Catholic diocese to close Bridgeville school, 3 former churches
Holy Child School in Bridgeville and three former church buildings in Carnegie and Swissvale will be closed, the Pittsburgh Catholic Diocese announced on Sunday.
The school, which had 82 pupils in kindergarten through eighth grade this year, will close on Friday. The former St. Ignatius church in St. Elizabeth Ann Seton Parish in Carnegie and the former Visitation of the Blessed Virgin Mary and St. Barnabas churches of Word of God Parish in Swissvale will permanently close on June 30. None of the three has been used for worship since 2011.
Enrollment at Holy Child was projected at 53 for the 2014-15 school year. In 1997-98, enrollment was 205, the diocese said.
Parish and school officials asked the diocese to close the school, according to a statement from the diocese.
“We knew the enrollment was dropping, but they didn't let on to us how bad things had gotten until two or three weeks ago,” said Kelly Lesko, parent of a rising second-grader and an incoming pre-schooler at Holy Child who now will have to go elsewhere. She said the Parent-Teacher Guild at the school had made plans to raise funds and increase enrollment themselves with booths at community events, fliers and pleas to local businesses, but they never got to put any of the plans into motion before the decision to close the school.
“They're going to lose the parish, too, because I'm not setting foot in there again,” Lesko said.
The school's tuition of $4,100 per child was $700 more than the diocesan average, the statement said, and maintaining staffing levels would have required an increase to at least $5,765.
The diocesan school office will help pupils transfer to neighboring Catholic schools and will help teachers and school administrators search for new positions.
St. Elizabeth Ann Seton Parish was formed in 1992 from a merger of four parishes and a mission. St. Ignatius remained a worship site, even after a September 2004 flood devastated Carnegie and inundated the other two churches that had been in use. The parish eventually decided to renovate and expand the former St. Luke church, which was renamed St. Elizabeth Ann Seton.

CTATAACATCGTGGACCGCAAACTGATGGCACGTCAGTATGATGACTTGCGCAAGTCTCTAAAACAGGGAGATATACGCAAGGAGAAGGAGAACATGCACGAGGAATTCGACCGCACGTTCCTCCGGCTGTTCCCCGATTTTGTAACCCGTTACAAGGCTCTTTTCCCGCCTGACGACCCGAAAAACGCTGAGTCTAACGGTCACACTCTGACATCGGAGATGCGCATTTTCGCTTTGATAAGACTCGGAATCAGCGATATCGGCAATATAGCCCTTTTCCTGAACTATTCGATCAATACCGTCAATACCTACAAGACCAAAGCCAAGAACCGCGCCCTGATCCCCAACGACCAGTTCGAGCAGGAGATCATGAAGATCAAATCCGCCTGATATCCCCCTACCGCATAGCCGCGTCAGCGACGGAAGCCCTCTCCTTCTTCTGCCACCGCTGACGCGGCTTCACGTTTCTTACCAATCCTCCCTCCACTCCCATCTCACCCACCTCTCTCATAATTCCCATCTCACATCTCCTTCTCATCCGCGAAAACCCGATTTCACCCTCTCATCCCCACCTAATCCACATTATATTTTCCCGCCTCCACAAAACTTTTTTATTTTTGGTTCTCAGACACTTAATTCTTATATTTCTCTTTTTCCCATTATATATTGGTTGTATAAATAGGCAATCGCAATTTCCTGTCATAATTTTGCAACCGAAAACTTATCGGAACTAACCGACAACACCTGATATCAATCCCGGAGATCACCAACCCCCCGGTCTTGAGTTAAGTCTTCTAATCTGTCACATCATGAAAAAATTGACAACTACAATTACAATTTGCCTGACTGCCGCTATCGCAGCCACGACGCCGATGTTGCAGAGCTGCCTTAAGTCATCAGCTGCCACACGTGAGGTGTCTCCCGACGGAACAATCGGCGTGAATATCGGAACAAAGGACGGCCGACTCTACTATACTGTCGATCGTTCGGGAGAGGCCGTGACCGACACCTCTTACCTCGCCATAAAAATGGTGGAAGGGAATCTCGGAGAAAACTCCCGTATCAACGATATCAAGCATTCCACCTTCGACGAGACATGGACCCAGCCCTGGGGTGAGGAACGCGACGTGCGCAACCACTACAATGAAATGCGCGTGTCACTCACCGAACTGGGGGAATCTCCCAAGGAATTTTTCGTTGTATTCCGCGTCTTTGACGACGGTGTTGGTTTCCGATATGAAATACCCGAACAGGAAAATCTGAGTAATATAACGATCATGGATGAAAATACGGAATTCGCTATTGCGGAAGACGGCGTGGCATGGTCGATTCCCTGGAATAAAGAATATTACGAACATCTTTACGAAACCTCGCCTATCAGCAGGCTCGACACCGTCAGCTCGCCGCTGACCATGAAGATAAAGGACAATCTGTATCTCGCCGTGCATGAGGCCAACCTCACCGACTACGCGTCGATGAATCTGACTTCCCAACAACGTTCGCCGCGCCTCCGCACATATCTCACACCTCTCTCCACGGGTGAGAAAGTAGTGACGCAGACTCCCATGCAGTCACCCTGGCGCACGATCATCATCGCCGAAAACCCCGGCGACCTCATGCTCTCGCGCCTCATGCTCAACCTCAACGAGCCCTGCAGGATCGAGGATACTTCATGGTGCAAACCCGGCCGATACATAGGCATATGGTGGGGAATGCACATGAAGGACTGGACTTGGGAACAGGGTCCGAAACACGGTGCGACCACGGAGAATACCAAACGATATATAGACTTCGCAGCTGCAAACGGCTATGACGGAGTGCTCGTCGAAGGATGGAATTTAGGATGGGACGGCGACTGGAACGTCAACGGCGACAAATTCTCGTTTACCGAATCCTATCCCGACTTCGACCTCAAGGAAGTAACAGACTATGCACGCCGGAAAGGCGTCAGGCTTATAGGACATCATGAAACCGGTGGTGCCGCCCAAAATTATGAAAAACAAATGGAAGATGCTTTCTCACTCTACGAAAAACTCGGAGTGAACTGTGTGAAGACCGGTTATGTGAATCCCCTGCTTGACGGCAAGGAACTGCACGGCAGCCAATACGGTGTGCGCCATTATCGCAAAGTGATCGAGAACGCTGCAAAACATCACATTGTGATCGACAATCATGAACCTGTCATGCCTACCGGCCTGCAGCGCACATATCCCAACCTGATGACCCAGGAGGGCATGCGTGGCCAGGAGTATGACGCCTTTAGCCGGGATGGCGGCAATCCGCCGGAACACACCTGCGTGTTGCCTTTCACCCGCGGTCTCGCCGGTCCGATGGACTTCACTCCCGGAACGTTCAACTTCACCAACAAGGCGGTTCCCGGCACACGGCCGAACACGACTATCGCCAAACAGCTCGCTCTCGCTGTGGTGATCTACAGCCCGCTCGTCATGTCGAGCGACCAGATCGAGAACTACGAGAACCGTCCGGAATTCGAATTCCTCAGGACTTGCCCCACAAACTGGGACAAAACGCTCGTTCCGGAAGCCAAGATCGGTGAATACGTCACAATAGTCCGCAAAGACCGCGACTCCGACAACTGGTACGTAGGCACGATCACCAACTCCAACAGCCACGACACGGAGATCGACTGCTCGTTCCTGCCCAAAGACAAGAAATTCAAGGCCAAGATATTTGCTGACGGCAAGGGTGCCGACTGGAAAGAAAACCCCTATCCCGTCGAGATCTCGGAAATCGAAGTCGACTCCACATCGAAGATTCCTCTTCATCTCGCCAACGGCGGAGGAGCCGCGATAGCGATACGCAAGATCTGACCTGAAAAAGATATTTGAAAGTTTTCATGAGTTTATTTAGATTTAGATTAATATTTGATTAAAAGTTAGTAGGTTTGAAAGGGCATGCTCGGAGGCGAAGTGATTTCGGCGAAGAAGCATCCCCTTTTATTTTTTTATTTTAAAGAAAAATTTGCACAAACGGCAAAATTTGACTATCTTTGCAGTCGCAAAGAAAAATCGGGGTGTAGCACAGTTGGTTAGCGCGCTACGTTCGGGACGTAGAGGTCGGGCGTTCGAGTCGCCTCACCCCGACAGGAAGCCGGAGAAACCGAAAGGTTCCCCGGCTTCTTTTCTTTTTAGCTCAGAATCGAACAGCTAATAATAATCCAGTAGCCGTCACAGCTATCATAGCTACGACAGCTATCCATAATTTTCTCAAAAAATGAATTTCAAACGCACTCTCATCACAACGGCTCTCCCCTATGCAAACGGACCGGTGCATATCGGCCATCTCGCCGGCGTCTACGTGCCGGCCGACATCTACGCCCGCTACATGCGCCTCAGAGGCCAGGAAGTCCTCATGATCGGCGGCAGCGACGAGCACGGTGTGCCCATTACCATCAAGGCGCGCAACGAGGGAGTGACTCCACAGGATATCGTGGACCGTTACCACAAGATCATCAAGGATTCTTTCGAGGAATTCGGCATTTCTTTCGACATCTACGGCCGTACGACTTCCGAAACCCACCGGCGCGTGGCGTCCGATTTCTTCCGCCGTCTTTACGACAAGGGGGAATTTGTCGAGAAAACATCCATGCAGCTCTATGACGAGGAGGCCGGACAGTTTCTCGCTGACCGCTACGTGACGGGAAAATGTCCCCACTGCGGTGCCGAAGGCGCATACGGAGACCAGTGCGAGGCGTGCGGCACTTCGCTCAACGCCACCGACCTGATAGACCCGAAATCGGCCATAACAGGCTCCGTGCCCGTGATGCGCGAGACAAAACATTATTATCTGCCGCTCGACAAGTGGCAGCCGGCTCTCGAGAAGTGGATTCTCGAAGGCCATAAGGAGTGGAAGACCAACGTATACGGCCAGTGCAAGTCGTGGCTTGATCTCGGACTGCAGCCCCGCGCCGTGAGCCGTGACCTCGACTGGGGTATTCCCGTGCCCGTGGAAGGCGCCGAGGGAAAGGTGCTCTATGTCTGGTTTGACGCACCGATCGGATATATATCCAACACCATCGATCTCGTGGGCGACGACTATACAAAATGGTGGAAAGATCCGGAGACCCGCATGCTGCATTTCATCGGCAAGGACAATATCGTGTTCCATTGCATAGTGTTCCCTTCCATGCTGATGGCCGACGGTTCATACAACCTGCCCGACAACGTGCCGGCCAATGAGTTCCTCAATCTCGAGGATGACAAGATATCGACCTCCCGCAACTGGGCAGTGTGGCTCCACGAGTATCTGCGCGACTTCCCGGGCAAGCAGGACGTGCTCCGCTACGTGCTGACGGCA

The Rev. David Poecking, pastor at St. Elizabeth Anne Seton, said the former St. Ignatius building was in good physical shape but is in a corner of Scott Township that made it harder for people to get to as the parish got larger and more widespread.
“It was built to be a neighborhood church and served that purpose admirably,” Poecking said. “But we found ourselves needing something more accessible.”
Word of God Parish formed in 1994 through a merger of Visitation of the Blessed Virgin Mary in Rankin and St. Barnabas and St. Anselm parishes in Swissvale, using all three buildings. Since 2011, it has used only the St. Anselm church building.
Parish officials determined that they could not afford to repair the two closed buildings and that only one church building was needed. After the permanent closure of Visitation and St. Barnabas, the remaining church will be formally renamed Word of God, the diocese said.
Matthew Santoni is a staff writer for Trib Total Media.
Add Matthew Santoni to your Google+ circles.
Show commenting policy
TribLive commenting policy
You are solely responsible for your comments and by using TribLive.com you agree to our Terms of Service.
We moderate comments. Our goal is to provide substantive commentary for a general readership. By screening submissions, we provide a space where readers can share intelligent and informed commentary that enhances the quality of our news and information.
While most comments will be posted if they are on-topic and not abusive, moderating decisions are subjective. We will make them as carefully and consistently as we can. Because of the volume of reader comments, we cannot review individual moderation decisions with readers.
We value thoughtful comments representing a range of views that make their point quickly and politely. We make an effort to protect discussions from repeated comments either by the same reader or different readers.
We follow the same standards for taste as the daily newspaper. A few things we won't tolerate: personal attacks, obscenity, vulgarity, profanity (including expletives and letters followed by dashes), commercial promotion, impersonations, incoherence, proselytizing and SHOUTING. Don't include URLs to Web sites.
We do not edit comments. They are either approved or deleted. We reserve the right to edit a comment that is quoted or excerpted in an article. In this case, we may fix spelling and punctuation.
We welcome strong opinions and criticism of our work, but we don't want comments to become bogged down with discussions of our policies and we will moderate accordingly.
We appreciate it when readers and people quoted in articles or blog posts point out errors of fact or emphasis and will investigate all assertions. But these suggestions should be sent via e-mail. To avoid distracting other readers, we won't publish comments that suggest a correction. Instead, corrections will be made in a blog post or in an article.
- With Pittsburgh charges, feds target Uganda-based counterfeiting ring
- $500K grant to fund bike sharing comes through for Pittsburgh
- Strip District merchants say pay stations will drive out shoopers relying on free spots
- Motivation in slaying of Penn Hills couple remains unclear
- Tax exemptions cost Allegheny County governments $620M, auditor general reports
- Newsmaker: Gregory Reed
- Suspected burglar fatally shot outside North Braddock house
- Pittsburgh Public Schools adopts no-tax-increase budget for 2015
- Questions raised about lawyer in dispute over Scaife estate
- Man questioned in Penn Hills parents’ disappearance
- Newsmaker: Enrique Mu